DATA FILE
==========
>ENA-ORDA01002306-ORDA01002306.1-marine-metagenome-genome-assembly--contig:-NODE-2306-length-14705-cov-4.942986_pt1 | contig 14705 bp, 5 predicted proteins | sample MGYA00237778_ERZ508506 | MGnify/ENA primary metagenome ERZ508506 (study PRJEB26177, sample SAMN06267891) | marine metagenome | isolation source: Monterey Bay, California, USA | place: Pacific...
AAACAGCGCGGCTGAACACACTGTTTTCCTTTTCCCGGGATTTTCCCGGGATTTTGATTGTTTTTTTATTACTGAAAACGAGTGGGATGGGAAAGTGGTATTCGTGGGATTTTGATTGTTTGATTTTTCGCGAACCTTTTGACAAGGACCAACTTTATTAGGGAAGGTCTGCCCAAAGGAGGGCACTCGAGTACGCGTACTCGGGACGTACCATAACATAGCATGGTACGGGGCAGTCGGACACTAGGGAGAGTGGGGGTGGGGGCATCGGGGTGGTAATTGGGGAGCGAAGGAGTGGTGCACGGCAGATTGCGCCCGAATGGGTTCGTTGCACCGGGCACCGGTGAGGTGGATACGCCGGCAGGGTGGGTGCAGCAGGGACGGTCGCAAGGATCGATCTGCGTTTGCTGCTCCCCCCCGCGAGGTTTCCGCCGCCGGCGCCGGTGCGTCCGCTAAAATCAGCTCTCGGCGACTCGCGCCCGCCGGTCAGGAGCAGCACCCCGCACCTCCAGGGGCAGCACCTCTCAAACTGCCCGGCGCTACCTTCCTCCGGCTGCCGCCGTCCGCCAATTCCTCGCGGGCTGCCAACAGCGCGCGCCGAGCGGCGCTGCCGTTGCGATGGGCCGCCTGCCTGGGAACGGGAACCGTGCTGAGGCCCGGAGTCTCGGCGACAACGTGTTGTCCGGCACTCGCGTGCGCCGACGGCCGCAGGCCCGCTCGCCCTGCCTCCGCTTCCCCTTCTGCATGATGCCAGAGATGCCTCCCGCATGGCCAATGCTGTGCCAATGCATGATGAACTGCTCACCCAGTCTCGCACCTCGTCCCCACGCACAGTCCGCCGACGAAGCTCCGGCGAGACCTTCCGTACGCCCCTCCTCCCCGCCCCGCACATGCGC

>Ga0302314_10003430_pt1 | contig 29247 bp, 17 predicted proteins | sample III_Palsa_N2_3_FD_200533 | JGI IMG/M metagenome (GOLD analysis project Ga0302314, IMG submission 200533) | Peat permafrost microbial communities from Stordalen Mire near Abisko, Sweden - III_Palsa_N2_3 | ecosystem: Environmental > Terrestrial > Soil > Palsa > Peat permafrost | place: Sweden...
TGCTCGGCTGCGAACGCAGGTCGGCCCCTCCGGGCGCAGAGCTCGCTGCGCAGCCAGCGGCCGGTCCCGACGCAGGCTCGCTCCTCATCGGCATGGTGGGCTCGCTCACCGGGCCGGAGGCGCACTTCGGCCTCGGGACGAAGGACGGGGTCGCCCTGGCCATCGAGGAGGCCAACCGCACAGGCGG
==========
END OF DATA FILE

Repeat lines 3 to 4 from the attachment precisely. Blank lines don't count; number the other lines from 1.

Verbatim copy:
>Ga0302314_10003430_pt1 | contig 29247 bp, 17 predicted proteins | sample III_Palsa_N2_3_FD_200533 | JGI IMG/M metagenome (GOLD analysis project Ga0302314, IMG submission 200533) | Peat permafrost microbial communities from Stordalen Mire near Abisko, Sweden - III_Palsa_N2_3 | ecosystem: Environmental > Terrestrial > Soil > Palsa > Peat permafrost | place: Sweden...
TGCTCGGCTGCGAACGCAGGTCGGCCCCTCCGGGCGCAGAGCTCGCTGCGCAGCCAGCGGCCGGTCCCGACGCAGGCTCGCTCCTCATCGGCATGGTGGGCTCGCTCACCGGGCCGGAGGCGCACTTCGGCCTCGGGACGAAGGACGGGGTCGCCCTGGCCATCGAGGAGGCCAACCGCACAGGCGG